As part of my ongoing commitment to "bulk positive randomness" and my focus on meeting more people under 30 who are at a similar professional point as me, I participated in a retreat in Tennessee last weekend with about 15 other entrepreneurs, consultants, writers, and grad students.
Everyone was under age 30 (most under 25) and we spent three nights living in a huge house (11+ bedrooms, two kitchens, two living rooms) nestled next to the Great Smoky Mountains in eastern Tennessee.
Besides a couple organized conversations and two yoga sessions (including a 30 min Laughter Yoga session which was fascinating and fun and I recommend everyone do it at least once), the weekend was totally unstructured. The itinerary was: wake up, sit around and talk to others, continue talking, eat, talk some more, eat again, talk some more, go to bed, repeat.
I was reminded that where you are can affect the quality of what you talk about. Since many of us traveled from California to a very redneck part of the South, it made us more committed to getting the most out of the experience. It also was just culturally interesting and memorable. We smoked a pig for 11 hours and ate with with real BBQ sauce. We went out for lunch one day at a place that served almost entirely meat and fried things. The accent was strong. The religious imagery ubiquitous. These new and different sights and smells colored the conversation in an interesting way, I think.
Right after arriving at the house, I was talking to a young guy about water issues and he did three things that immediately soared through my "litmus tests" for determining whether I’ll like someone. First, he took notes as we talked, jotting down book references and ideas. Second, he revealed he had a blog (usually suggests intellectual curiosity). Third, he referenced the TED Talks which is not an indicator in and of itself but suggests he probably consumes the same kind of online intellectual content as me (like Bloggingheads or BookForum or blogs in general).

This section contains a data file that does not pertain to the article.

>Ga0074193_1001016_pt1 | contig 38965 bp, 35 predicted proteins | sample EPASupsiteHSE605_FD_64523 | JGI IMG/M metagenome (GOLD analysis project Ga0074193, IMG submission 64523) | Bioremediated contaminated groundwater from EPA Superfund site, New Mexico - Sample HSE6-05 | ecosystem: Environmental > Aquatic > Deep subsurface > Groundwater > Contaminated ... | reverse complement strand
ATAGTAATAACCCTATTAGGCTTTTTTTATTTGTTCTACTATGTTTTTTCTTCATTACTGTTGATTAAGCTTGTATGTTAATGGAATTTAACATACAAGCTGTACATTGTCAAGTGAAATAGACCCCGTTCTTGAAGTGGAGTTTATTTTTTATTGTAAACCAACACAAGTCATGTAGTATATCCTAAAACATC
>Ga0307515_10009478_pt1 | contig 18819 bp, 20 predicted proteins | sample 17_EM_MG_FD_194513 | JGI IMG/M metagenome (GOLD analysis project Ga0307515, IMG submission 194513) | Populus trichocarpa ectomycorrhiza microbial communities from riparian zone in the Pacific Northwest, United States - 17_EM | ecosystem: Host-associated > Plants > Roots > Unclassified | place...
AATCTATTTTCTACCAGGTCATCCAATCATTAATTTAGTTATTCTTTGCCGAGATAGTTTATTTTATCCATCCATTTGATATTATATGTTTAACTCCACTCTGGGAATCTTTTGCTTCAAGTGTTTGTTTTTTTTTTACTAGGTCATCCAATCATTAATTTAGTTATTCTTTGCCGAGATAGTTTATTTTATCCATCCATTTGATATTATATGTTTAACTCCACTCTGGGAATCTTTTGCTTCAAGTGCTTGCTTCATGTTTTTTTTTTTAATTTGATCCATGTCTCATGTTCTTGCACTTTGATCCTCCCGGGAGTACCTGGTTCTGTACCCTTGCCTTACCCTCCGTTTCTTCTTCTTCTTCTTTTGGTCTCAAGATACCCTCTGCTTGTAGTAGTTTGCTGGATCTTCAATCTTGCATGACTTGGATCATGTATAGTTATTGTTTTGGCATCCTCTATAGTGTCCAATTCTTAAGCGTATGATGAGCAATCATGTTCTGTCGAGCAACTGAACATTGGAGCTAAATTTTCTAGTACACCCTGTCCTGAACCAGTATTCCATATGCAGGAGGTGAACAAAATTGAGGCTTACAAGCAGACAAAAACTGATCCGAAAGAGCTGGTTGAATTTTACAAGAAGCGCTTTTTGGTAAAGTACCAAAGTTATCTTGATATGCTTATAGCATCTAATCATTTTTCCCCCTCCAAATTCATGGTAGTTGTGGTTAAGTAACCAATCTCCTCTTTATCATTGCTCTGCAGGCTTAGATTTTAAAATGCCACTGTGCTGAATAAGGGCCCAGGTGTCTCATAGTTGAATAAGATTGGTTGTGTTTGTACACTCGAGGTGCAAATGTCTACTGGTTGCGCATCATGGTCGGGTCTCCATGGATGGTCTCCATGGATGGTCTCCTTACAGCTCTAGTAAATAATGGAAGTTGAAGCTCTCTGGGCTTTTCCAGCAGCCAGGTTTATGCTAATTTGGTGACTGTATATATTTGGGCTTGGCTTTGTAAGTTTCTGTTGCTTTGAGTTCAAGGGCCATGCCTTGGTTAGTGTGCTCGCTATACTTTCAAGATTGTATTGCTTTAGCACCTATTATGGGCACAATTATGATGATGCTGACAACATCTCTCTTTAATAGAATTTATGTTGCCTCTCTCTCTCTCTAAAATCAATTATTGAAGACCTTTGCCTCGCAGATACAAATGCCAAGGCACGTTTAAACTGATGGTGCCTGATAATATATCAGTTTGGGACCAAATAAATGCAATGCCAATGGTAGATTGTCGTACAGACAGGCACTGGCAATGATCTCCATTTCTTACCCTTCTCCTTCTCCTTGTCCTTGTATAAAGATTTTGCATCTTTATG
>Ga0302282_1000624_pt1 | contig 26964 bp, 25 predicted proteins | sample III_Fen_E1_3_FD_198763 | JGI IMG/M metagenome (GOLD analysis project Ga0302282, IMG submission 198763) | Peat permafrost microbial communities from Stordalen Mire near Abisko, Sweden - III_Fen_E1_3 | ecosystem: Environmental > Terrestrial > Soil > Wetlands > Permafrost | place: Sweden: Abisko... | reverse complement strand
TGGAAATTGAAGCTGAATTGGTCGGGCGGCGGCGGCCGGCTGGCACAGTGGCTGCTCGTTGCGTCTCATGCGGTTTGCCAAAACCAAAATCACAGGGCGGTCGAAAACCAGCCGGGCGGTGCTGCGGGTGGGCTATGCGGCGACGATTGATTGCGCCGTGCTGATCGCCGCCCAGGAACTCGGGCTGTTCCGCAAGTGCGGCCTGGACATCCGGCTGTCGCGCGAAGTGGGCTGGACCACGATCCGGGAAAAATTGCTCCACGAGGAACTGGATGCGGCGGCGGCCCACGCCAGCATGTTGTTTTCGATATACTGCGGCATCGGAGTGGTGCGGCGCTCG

I am cautious about attending events or conferences. Most conferences are a waste of time or money. There’s too much variance in the quality of the attendees, the speakers are hit-or-miss, the networking opportunities are rushed, and the actual learning (for me) could be better obtained on my own. But, like the St. Gallen Symposium or two other off-the-record events I participate in, when there’s a strong filter on attendees and when there’s an emphasis on conversation instead of dreadful "expert" panels or keynote speakers, the group dynamic among like minds can be uniquely stimulating.